7. Assessing group presentations to improve student understanding of performance

In this practice the assessment of group presentations is primarily used to improve student understanding of a unfamiliar genre. The tutor decided that a good assessment would help in making a very different genre comprehensible.

Assessment design: group presentation (50 per cent),annotated text project 1,800-2,200 words (50 per cent).
Number of students: forty five
University of Luton
level two

Students are advised to select a section of text (up to two pages is a suitable length from up to four pages or 200 lines from a play) from a novel, short story, play or poem. Having selected an appropriate text they discuss in detail how they would translate text into performance. They have to give reasons for the performance mode they suggest, and examine how that mode realises the literary qualities of the text. They are asked to note any gains and losses. Discussion of what they have chosen to do, and why, has to be included in the final project. Students work in groups of three, four, five, but receive individual grades.

Guidelines for both the ‘performance’ assignment and criteria for presentation are handed out. Preparation for the assessment consisted of the lectures (two hours per fortnight) and seminars (one hour per week) and the fortnightly screenings. A very substantial reading list was circulated. Students are also encouraged to attend local and London productions of plays.

The module co-ordinator together with the second marker decides on the grade. To date a second marker who sits in on a selection of the sessions has moderated grades. A recent development has been to video the presentations. This means they can be widely viewed and made available to the external examiner.

Grade Criteria for Performance Project

In addition to the usual essay criteria, the following grade criteria will be used in marking your performance project. Bear in mind that not every project will contain all these features, they are intended to give you some idea of how to improve your work.


Selection of an appropriate text. (Appropriate means a portion that has some unity, or conveys some idea beyond that of a simple plot, or which can be justified as useful in the essay). Inclusion of all relevant documentation (original text, performance version, annotations, discussion of approach, bibliography).


Awareness of ‘theatricality’ and how to cope with basic staging problems (light, movement, set dressing). Recognition that these are problems that need to be addressed.


Logically expressed rationale for the chosen production style and use of medium. This should be expressed as an awareness of the possibilities offered by the text (the performative). At a more sophisticated level, this may earn a B Grade. Awareness of one of more theories to do with performance arts.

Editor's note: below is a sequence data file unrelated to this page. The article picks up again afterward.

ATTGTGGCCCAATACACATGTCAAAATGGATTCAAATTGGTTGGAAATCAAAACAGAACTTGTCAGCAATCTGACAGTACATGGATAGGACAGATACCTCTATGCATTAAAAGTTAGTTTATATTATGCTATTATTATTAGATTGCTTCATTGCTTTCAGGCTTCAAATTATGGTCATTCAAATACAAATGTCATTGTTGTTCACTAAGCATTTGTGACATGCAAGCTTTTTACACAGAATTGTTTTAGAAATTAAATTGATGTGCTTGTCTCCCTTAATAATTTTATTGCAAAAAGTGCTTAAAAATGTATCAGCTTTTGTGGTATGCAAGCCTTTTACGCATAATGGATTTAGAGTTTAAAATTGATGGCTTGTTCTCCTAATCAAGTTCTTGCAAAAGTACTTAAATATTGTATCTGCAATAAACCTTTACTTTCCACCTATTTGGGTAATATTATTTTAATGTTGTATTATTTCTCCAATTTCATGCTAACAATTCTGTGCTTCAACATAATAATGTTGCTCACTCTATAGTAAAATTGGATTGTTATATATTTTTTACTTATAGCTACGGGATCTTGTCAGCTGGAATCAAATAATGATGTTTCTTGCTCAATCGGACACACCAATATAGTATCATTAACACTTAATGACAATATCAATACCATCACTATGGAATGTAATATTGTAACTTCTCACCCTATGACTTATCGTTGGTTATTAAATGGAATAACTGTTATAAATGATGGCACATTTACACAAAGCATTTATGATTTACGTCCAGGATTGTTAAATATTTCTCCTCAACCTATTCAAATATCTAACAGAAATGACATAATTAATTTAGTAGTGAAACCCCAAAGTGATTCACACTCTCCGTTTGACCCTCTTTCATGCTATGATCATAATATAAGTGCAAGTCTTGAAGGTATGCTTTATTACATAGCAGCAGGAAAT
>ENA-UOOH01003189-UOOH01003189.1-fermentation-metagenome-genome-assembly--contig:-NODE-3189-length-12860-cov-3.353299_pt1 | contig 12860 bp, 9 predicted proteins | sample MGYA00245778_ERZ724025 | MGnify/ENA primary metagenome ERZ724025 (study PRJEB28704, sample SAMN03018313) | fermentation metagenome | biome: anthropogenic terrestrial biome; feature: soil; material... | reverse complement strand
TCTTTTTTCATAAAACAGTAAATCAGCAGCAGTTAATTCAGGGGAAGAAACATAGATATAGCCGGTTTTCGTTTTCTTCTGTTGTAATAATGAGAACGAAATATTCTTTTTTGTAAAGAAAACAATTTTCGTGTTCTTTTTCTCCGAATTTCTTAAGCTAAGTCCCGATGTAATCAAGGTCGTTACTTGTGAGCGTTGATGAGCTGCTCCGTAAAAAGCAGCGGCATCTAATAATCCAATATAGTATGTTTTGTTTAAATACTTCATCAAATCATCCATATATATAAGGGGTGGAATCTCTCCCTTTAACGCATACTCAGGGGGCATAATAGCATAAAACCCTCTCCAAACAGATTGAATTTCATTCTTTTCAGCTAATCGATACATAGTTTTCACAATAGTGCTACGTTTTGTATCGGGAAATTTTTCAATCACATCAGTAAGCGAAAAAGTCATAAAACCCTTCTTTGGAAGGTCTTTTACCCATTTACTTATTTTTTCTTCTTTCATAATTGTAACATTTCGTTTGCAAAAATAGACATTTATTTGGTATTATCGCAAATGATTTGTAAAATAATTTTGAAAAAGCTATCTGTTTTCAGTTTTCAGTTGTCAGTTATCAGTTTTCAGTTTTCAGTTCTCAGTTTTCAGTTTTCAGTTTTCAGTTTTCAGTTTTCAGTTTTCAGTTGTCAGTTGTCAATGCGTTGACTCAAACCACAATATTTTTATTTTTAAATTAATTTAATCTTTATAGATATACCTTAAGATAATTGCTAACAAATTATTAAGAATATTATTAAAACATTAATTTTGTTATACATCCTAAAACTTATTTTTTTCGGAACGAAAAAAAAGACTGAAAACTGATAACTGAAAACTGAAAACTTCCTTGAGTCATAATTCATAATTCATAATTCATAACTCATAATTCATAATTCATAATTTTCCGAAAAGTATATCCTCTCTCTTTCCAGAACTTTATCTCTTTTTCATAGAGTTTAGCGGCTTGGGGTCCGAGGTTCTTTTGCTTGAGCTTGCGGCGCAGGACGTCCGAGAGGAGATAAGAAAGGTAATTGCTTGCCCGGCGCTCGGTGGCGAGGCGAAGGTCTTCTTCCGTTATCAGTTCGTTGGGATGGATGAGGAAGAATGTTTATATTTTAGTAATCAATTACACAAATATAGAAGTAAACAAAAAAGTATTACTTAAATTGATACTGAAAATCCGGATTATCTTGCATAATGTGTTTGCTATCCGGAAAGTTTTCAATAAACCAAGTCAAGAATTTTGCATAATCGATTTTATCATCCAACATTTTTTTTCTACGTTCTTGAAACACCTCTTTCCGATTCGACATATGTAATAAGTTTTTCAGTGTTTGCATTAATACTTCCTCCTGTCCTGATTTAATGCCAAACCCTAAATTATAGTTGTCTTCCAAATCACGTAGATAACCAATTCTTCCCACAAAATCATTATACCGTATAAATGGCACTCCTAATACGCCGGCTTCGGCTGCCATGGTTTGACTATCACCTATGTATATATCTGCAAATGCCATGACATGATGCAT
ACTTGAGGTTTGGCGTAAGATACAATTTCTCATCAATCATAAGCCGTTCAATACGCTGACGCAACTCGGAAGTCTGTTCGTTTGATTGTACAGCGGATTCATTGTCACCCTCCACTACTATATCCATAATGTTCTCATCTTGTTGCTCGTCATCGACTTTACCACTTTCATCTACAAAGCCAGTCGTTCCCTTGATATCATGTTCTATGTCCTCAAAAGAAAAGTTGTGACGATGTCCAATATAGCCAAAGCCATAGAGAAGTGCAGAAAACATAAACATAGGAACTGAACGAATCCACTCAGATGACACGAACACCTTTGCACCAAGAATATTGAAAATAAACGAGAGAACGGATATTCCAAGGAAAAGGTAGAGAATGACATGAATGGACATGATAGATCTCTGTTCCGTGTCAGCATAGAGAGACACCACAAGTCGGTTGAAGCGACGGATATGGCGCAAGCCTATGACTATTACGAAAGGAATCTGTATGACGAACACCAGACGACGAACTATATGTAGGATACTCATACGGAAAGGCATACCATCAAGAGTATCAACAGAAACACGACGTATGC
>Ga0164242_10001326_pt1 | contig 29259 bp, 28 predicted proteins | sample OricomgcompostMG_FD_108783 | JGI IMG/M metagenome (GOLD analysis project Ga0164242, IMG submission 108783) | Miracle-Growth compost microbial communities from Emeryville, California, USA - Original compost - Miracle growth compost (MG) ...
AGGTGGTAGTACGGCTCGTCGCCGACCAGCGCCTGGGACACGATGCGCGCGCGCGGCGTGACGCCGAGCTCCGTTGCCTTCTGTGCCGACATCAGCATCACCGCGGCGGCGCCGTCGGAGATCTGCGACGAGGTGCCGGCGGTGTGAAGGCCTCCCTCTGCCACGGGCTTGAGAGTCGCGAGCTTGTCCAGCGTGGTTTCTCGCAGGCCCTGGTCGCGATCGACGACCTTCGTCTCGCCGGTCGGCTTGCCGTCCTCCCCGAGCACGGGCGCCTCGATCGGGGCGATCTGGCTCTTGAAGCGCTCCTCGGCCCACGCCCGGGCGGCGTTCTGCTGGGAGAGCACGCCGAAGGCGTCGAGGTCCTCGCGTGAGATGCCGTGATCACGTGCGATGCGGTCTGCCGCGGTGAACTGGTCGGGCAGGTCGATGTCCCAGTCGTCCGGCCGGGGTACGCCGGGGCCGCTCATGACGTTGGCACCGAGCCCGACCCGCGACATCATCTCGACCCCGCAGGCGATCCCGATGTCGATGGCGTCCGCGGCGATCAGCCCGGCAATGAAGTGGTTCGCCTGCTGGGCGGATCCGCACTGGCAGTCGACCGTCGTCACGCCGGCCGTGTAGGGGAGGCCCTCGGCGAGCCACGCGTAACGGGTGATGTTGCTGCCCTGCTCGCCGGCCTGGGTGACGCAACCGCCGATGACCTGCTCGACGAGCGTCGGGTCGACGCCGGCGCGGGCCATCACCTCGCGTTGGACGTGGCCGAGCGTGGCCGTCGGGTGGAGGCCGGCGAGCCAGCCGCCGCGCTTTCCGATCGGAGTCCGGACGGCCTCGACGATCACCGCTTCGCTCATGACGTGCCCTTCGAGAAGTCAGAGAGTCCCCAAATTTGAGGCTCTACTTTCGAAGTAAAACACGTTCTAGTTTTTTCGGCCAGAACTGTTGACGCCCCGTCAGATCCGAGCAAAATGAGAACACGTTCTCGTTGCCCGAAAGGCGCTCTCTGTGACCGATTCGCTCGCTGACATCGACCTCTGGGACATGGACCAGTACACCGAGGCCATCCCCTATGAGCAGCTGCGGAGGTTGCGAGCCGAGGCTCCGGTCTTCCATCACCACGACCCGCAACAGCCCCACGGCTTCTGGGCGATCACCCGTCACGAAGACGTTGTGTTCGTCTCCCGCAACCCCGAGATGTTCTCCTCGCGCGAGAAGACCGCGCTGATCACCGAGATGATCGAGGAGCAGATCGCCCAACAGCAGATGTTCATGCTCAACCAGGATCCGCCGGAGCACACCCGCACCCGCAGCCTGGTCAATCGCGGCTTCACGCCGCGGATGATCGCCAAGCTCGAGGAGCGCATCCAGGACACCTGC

Symbolic awareness (stage symbols matched with the needs of the play). Stylisation used to effect. Higher grades for integration of style with content. More sophisticated awareness of the implications of performance theory/theories.


Philosophical/theoretical awareness of relevant concepts. For example the nature of reality, mental/psychological states, identity; intertextuality. Use of the chosen medium to explore these more deeply.

Performance Assignment
  1. Provide a copy of the text you plan to use.
  2. Type out another copy, which you will annotate with stage directions, lighting and sound instructions. This may become bitty, so find a way of distinguishing between your instructions and the original text. (Highlighter, italic font – there are various possibilities.)
  3. If you wish to put in a sketch of the set design, and/or of costumes you may do so.
  4. You should add a discussion of what you have chosen to do and why. (In other words provide the rationale for your decisions about staging). This rationale need not refer to the play as a whole, unless you need it to.
  5. Word Count. Do not include the original text in your word count. The length (1,800-2,200 words) is intended as a guideline only. Obviously, if you put a great deal of thought into producing a sketch, this will mean that you need not aim to write such a large number of words. On the other hand, you may find that it takes a lot to explain what you are doing. In that case, cut down the length of the passage you are working on, or cut down the number of areas you are covering (e.g. leave out characterisation in order to focus on technical matters).
  6. Bibliography. Some essays will be wholly original, and need little in the way of bibliography, part from the source of the text. ‘Stylised’ productions should give the source of all inspiration.

8. Managing Student Seminar Attendance

This practice is not about the improvement of student learning, but the better management of that learning. It shows how the administrative procedures, which go hand in hand with our assessment practices, can make the links between seminar and assessment more explicit to students. Students are encouraged to view their academic writing and seminar attendance as part of a seamless continuous learning process by being required to submit essays individually and as a portfolio and recording their contribution to seminars.

The added advantage of the portfolio method is that it permits students’ contributions to seminars to be assessed as well as his/her written work.

Assessment design: portfolio (made up of three 2,000 word essays), unseen exam 100 per cent.
Title of unit: Period of English Literature
University of Sussex
level two/three

Students complete three essays for the course, each with a maximum length of 2,000 words. These are handed in to the tutor on set dates. Each essay is given a mark out of 100 and returned to the student with the top copy of the completed essay record sheet. On an appointed date in the summer term students submit the three essays again, together with a portfolio report form. On the portfolio report form the tutor assigns a mark for written work, modified by up to ten marks either way on the basis of the seminar report entered on the portfolio report form.